1. Winter: Through the Fells, Cumberland, the Drove in a Snowdrift  by Thomas Sidney Cooper
Cooper travelled regularly to the north of England, Wales and Scotland to make studies for later use in paintings. He liked the rugged landscape of mountains and fells, which made a good setting for pictures of animals. Winter was part of a set of four paintings representing The Seasons exhibited at the Royal Academy in 1900.
2. Angels on the Staircase
If Canterbury is hit by snow this Winter, and someone can prize the cabinet keys from our Collections Manager, the Beaney team will be prepared with these mid-19th Century snowshoes! Made from wood, cloth and a large stretch of animal gut, these snowshoes were used by animal trappers in Central North Canada.
4. Christmas Wishes on WW1 Silk Embroidered Cards
During WW1 silk postcards were bought as souvenirs by soldiers who were serving on the Western Front. Local French and Belgium women embroidered the different motifs onto strips of silk mesh which were sent to factories for cutting and mounting onto postcards. They are a brilliant example of an industry which appeared as a result of the war, and must have been a useful source of income for families in France and Belgium.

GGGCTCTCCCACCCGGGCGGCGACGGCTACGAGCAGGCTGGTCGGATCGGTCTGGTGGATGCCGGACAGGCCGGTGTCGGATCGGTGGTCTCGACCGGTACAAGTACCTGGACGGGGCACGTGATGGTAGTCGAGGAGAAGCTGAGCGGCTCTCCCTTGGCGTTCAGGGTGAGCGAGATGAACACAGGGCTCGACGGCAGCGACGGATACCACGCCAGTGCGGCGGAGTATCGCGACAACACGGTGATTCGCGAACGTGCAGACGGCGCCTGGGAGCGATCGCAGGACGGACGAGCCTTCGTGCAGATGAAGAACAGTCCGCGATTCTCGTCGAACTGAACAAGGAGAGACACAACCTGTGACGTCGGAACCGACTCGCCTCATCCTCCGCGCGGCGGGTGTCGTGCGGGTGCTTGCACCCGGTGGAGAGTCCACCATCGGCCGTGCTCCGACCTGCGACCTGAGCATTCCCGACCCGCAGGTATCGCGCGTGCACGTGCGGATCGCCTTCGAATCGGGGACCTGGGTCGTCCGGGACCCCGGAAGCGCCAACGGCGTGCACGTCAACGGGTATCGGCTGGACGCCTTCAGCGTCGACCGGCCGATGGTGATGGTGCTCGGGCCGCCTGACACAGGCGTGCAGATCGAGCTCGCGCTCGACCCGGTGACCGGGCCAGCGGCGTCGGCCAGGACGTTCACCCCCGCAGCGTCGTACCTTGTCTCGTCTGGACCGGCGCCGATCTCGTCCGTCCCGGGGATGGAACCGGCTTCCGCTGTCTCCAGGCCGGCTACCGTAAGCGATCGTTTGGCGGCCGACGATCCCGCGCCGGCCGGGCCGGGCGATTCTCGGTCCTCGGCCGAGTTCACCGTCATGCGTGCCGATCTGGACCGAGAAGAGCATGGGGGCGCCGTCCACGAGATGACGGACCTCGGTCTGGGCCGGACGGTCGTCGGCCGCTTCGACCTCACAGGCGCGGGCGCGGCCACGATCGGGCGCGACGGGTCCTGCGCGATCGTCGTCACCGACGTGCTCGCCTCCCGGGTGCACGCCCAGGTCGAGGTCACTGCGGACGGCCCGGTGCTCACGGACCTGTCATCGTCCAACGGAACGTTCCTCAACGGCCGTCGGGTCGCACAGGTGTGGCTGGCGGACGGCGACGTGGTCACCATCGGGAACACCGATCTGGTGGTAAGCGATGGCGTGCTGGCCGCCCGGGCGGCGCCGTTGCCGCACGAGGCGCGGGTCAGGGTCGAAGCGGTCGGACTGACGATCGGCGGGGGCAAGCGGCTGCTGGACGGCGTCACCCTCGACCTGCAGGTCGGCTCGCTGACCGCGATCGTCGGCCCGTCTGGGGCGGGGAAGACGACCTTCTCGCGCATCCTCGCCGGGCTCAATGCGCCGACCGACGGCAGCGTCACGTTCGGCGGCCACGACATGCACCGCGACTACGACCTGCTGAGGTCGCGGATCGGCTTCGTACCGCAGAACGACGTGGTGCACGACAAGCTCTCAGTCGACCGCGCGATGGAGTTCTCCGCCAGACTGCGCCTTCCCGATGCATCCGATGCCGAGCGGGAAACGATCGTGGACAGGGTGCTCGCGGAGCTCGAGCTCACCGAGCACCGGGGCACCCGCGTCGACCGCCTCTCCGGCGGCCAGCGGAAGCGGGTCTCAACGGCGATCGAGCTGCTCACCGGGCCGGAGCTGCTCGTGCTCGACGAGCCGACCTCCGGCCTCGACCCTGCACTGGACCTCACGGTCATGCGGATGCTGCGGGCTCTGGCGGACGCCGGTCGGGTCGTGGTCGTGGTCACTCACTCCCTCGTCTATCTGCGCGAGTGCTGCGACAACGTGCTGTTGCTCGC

5. Sheep in the Snow [1901-2] by Thomas Sidney Cooper
This is the last, and possibly most wintery, work painted by Cooper which was left unfinished on his easel when he died. Even at the age of ninety-nine, and with slightly failing eyesight, Cooper paints very realistic sheep, pinky-grey sky and drifts of soft, powdery snow.
6. Tea Cups and Saucers: The British art of keeping warm
A hot cup of tea has never been more welcome than on a cold wintery evening, and our 19th Century dolls house has them in abundance. Sure, you won’t get more than a thimble full out of these tea pots and cups but they will make you want to rush home, put the kettle on and watch Its A Wonderful Life on repeat.
7. ‘Towards the Light’ beneath the Christmas Tree
‘Towards the Light’ is a new work by artists in residence, Holder & Lamoon, created especially for the space. Identifiable by their faces, but united with bodies as white as snow, the white light represents a unification of all religions in the search for the spiritual.
8. Winter Exhibition
A round up of all things wintery at the Beaney this year wouldn’t complete without a visit to the Front Room gallerie’s selling exhibition, Winter.
With pieces on display from dozens of Kent based artists, the joy of this exhibition lies in its individuality. Each piece captures the artists’ personal interpretation of what they believe to be the epitome of the season, resulting in a collection of work perfectly reflecting and celebrating all aspects of Winter. This exhibition is guaranteed to get you in the festive mood.